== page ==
Mission of the Organization

The new Mission set in the new LRSP describes how CARE-Bangladesh work in the future so as to attain the Vision. The Mission is:


“CARE Bangladesh amplifies the voices of the poor and the marginalized in ways that influence public opinion, development practice, and policy at all levels.  This occurs as the knowledge drawn from our grass roots and global experience is channeled through purposeful relationships with civil society, government, and the private sector.”


The mission can be explained as, CARE will capitalize on programming experience and credibility with poor communities in new ways, so as to generate a powerful body of knowledge about poverty at grass roots level.  This knowledge will then be channeled through new types of institutional relationships, with the expressed purpose of influencing public opinion, the practice of other development organizations, and the policies of government and business at all levels. CARE will no longer be satisfied with achieving impact only at the community level.  Rather, it will use grass roots experience to leverage change at considerably greater scale, through advocacy and other forms of influencing.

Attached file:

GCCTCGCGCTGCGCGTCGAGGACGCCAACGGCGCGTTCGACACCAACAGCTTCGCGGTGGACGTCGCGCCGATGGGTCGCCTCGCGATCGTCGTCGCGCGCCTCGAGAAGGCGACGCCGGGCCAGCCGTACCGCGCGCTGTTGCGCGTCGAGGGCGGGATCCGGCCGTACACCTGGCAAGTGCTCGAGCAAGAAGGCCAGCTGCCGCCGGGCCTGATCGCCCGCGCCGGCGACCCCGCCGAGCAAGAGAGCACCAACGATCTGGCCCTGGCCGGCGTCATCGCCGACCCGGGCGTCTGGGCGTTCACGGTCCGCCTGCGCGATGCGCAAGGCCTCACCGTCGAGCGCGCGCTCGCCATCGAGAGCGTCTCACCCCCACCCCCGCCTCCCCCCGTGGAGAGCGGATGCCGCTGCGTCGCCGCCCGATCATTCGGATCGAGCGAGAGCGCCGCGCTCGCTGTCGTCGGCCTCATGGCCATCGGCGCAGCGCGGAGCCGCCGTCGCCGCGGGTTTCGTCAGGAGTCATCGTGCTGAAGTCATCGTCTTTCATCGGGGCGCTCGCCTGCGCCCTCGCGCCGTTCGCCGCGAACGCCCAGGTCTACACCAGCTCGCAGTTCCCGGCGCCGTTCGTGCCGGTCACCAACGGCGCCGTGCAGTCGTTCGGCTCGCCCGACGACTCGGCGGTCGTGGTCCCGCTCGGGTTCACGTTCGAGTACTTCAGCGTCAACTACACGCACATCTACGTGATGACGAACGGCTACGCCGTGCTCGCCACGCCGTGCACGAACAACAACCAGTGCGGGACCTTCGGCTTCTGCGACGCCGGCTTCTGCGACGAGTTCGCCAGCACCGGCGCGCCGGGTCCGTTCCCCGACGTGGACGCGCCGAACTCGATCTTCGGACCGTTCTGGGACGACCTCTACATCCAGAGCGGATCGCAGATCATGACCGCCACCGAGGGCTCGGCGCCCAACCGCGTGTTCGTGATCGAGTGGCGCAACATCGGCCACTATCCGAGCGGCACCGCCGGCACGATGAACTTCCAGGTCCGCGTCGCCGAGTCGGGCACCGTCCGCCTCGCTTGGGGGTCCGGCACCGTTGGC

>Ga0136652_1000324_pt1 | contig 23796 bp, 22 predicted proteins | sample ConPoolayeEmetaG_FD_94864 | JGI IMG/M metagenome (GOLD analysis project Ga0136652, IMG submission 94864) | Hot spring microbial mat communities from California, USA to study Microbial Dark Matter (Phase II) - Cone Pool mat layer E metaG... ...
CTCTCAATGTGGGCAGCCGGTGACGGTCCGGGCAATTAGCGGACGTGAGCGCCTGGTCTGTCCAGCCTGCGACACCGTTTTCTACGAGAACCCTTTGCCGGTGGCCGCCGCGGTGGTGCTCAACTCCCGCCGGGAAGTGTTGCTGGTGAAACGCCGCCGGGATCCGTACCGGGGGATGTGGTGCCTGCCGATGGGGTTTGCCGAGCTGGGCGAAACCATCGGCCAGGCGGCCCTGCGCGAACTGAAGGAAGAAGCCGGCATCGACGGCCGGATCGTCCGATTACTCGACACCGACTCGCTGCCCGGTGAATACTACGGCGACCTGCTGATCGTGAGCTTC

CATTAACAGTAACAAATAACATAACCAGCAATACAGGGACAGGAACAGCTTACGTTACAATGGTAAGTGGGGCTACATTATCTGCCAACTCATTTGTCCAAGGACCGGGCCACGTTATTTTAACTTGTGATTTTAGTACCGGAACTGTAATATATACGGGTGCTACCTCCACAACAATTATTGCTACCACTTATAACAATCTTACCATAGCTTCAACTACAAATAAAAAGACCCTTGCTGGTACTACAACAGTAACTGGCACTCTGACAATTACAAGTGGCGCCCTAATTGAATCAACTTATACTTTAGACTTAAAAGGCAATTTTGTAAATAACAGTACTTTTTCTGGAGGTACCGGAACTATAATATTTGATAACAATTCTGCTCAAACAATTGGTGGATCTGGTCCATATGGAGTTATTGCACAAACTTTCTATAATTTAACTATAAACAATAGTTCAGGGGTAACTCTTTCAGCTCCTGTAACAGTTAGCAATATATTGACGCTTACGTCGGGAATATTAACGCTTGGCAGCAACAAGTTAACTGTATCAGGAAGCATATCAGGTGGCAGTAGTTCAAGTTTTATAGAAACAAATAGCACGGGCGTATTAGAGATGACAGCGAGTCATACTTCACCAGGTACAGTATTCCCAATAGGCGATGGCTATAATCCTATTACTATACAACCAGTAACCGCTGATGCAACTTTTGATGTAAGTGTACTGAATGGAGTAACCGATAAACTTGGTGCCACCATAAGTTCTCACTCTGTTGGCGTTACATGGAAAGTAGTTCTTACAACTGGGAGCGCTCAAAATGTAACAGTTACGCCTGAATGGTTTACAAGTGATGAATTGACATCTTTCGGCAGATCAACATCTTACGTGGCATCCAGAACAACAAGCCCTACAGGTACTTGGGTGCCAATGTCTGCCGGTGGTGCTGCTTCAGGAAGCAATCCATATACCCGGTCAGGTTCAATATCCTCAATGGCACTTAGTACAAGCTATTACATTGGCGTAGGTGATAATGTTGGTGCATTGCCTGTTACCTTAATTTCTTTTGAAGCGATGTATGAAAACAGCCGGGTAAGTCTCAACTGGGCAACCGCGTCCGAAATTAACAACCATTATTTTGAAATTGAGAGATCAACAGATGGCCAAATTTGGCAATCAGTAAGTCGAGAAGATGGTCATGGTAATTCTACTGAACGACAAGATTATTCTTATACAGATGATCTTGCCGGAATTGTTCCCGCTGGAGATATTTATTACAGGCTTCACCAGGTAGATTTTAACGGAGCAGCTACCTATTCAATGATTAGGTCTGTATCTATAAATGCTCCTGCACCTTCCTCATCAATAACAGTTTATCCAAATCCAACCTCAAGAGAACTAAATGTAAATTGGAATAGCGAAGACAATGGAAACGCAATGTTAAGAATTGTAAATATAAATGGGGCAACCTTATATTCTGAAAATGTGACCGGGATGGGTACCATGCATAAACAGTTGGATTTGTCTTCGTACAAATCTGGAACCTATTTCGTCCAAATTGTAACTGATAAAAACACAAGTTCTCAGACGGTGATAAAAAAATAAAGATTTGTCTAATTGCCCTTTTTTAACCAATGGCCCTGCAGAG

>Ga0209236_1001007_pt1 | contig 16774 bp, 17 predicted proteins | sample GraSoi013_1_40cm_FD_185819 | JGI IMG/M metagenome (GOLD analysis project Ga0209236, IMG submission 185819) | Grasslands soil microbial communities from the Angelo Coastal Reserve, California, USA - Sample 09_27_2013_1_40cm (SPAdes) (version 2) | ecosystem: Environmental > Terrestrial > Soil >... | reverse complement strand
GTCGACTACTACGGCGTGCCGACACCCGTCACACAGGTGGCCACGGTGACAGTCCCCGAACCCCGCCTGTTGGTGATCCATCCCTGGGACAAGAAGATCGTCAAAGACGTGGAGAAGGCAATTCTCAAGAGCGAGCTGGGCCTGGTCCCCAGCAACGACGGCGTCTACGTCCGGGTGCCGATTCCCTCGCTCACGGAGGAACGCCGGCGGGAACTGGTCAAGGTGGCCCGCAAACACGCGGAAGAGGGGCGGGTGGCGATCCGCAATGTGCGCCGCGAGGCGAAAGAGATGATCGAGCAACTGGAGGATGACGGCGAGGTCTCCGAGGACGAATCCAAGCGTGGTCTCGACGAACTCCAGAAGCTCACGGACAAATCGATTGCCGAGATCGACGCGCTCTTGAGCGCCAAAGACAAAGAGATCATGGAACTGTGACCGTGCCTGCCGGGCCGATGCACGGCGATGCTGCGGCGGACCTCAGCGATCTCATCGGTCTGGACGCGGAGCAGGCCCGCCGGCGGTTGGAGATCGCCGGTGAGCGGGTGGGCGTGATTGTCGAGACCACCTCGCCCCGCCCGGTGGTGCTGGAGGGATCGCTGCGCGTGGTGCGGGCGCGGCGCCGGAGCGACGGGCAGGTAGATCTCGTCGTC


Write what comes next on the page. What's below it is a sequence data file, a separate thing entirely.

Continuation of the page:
Vision of the Organization


“We seek a world of hope, tolerance and social justice, where poverty has been overcome, and people live in dignity and security.


CARE International will be a global force and a partner of choice within a worldwide movement dedicated to ending poverty. We will be known everywhere for our unshakable commitment to the dignity of people.”




Rational of the Study: The study was a part of my studying MBA (Distance) program, an assignment that was associated with the academic course. The assignment was given by the course instructor of “Strategic Management” Mr. Murad Hassan. As I was working in CARE-Bangladesh for more than 13 years, it was easy to me to exercise the assessment in my own organization, besides fulfilling the study requirements it would also help me to understand the management of our organization in my work context.


Objective of the Study: The objectives of this study are:

  • To find out the strategic initiatives taken by the organization to promote sustainable and effective program delivery as well as to practice healthy working culture within the organization, and